Osteoporosis : Symptoms, Cause, Risk Factor, Fact and Figure


What is Osteoporosis?

Osteoporosis is a condition of fragile bone characterized by a decrease in the density of bone, decreasing its strength and leads to increased bone fragility and risk of fracture (broken bones), particularly of the hip, spine, wrist and shoulder.



It is a condition of the bones, where the bones become thin, brittle, and break easily. Approximately 200 million people in the world suffer this condition. Osteoporosis occurs due to the combined effect of low bone density and disintegration of the internal microarchitecture of the bone. Fractures are most often observed in the bones of the wrist, hip, and the spine. However, the condition affects other bones as well. Osteoporosis results in a change in bone mineral density and affects the quality of the bone. Bone density is the concentration of mineral per unit volume or area of the bone. It includes a combination of bone mass and quantity of bone loss. Older people, especially women who go through menopause, are invariably at risk for osteoporosis. However, it is now understood that adolescents and children who do not show appropriate bone growth tend to suffer osteoporosis at an early age. Depending on the extent of the fragility of the bone, individuals may develop fractures from mild actions such as coughing, bending, falls, bumps, or lifting.

Osteoporosis is observed more frequently in Asian men and women as well as non-Hispanic white men and women. On the other hand, Hispanic women and African-American women show a lower risk of osteoporosis.

According to recent research Fractures from osteoporosis are more common than heart attack, stroke and breast cancer combined.


There typically are no symptoms in the early stages of bone loss. But once your bones have been weakened by osteoporosis, patients may not be aware of their osteoporosis until they suffer a painful fracture. The symptom associated with osteoporotic fractures usually is pain you may have other signs and symptoms that include:

Back pain, caused by a fractured or collapsed vertebra

 Loss of height over time

A stooped posture

A bone fracture that occurs much more easily than expected

Causes and Risk Factors:

Osteoporosis occurs when the rate of bone loss is higher than the rate of bone formation. This condition may also occur due to other causes. Following are some of the main causes of osteoporosis:


Optimal bone mass
Hormone levels


Alcohol consumption
Quality of the bone

Genetic predisposition
Diseases and medications
Body size

The risk factors in males and females are different.

Men continue producing testosterone into old age, but the risk of osteoporosis is increased in men with low levels of testosterone, in around half of men, the exact cause of low testosterone levels is unknown, but known causes are use of certain medications, such as oral corticosteroids, alcohol misuse, hypogonadism (a condition that causes abnormally low testosterone levels).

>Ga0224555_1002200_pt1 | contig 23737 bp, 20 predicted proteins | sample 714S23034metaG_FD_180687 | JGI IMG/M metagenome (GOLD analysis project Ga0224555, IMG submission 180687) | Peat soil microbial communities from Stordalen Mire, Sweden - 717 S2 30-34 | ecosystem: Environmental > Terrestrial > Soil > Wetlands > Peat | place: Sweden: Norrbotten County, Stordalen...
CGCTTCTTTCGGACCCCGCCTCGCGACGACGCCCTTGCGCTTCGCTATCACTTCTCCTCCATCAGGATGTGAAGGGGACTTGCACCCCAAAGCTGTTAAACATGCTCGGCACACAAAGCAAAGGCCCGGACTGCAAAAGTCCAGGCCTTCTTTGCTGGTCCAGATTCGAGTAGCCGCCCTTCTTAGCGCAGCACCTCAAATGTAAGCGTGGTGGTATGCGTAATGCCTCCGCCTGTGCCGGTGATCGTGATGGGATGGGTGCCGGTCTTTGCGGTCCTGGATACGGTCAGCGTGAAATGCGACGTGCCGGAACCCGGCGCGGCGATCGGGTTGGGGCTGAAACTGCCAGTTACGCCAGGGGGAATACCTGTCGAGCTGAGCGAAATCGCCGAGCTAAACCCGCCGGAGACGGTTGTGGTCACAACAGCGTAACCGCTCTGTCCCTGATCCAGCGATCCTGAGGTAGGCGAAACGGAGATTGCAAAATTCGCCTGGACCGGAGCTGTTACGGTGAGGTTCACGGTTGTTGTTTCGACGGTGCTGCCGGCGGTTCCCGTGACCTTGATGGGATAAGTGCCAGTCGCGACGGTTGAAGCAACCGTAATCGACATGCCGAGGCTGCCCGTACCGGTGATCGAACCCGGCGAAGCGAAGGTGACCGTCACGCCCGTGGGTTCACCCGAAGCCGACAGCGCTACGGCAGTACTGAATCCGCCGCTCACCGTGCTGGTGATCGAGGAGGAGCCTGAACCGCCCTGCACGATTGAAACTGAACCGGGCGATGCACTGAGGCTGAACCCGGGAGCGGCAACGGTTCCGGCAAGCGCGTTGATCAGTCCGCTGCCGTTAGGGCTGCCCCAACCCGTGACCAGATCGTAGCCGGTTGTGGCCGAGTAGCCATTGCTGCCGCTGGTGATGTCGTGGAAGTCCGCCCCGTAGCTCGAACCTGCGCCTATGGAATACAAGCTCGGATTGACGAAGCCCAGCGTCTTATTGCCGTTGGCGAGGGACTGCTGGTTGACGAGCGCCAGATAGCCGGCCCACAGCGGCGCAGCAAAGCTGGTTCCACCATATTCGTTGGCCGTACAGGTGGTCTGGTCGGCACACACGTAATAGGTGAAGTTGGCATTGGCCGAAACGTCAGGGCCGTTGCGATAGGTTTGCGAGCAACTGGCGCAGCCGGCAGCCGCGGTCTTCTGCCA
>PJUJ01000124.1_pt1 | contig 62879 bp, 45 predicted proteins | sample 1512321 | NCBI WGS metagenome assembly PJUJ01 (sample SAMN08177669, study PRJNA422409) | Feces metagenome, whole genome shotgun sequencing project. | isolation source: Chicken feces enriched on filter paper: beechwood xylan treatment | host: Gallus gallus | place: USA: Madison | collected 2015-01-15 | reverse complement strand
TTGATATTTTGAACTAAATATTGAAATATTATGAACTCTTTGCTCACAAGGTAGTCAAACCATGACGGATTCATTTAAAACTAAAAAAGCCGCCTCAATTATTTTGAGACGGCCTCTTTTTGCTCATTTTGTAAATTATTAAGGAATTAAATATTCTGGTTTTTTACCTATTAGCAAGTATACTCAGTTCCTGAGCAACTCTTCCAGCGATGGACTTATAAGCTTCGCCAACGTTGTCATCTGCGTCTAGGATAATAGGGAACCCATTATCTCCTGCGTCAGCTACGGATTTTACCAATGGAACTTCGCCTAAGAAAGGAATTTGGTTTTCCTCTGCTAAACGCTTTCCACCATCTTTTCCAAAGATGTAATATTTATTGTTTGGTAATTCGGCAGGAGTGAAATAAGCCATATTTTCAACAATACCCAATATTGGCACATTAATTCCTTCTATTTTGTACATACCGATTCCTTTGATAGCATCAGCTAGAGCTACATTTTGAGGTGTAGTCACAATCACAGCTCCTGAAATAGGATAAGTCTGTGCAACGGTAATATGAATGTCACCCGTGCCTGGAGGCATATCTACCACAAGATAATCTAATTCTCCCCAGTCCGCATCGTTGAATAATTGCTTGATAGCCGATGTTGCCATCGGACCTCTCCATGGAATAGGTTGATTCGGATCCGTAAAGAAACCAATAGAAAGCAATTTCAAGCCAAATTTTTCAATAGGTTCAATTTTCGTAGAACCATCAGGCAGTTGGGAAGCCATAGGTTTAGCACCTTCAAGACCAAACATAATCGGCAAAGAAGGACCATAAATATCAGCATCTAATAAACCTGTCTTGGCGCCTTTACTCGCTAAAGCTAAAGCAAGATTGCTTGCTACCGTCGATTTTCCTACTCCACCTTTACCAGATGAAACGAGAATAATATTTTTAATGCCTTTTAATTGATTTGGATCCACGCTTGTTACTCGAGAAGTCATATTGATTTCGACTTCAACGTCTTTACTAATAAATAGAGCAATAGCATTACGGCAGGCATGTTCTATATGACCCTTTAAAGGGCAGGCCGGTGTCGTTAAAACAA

In females an early menopause (before the age of 45), a hysterectomy (removal of the womb) before the age of 45, particularly when the ovaries are also removed absent periods for more than six months as a result of over exercising or too much dieting


Changes in nutrition, lifestyle and fall prevention Calcium and vitamin D supplementation have been shown to increase BMD Lifestyle. Intervention for osteoporosis includes regular weight-bearing exercise and avoidance of unhealthy behavior, such as: avoid tobacco and excessive alcohol.


Patients with low BMD and high risk for falling may benefit from additional measures Oral analgesics for pain on a regular schedule can be implemented. Pain-relieving modalities such as moist hot packs and transcutaneous electrical nerve stimulation should also be considered.



A comfortable mechanical support for the spine and, in some cases, a thoracic orthosis may need to be prescribed.

Osteoporosis Facts and Figures:

Osteoporosis is a major public health concern worldwide and affects an estimated 200 million people.

Osteoporosis makes the bones more fragile and the fractures occur most commonly in the vertebral column, rib, hip and wrist.

Osteoporosis has no symptoms but is responsible for over 80% of all fractures in people who are over the age of 50 years.

Both men and women start losing one percent of their bone mass after the age of 35.

Fractures due to osteoporosis are more common than heart attack, stroke and breast cancer combined.

Thirty seven per cent of men and 28% of women who sustain a hip fracture will die within a year.

Risk factors for osteoporosis include advancing age, being a woman, early menopause, low body weight and a history of fracture after 40 years of age.

When women reach menopause bone loss can accelerate and cause osteoporosis because estrogen, which helps their bones to absorb calcium, begins to decline.

Hip fractures due to osteoporosis consume more hospital bed days than stroke, diabetes, or heart attack in some of the developed countries.

Regular exercise, quitting smoking, a diet sufficiently rich in calcium and Vitamin D and spending 15 to 20 minutes in the sun everyday can prevent osteoporosis.

Latest Publication and Research on Osteoporosis


  • Melton LJ III, Chrischilles EA, Cooper C, Lane AW, Riggs BL. Perspective: how many women have osteoporosis? J Bone Miner Res 1992;7:1005-10.
  • Cummings SR, Black DM, Rubin SM. Lifetime risks of hip, colles’, or vertebral fracture and coronary heart disease among white postmenopausal women. Arch Intern Med 1989;149:2445-8.

Written By:

DEEPTIDeepti Rawat 

Trainee Medical Coder, Delhi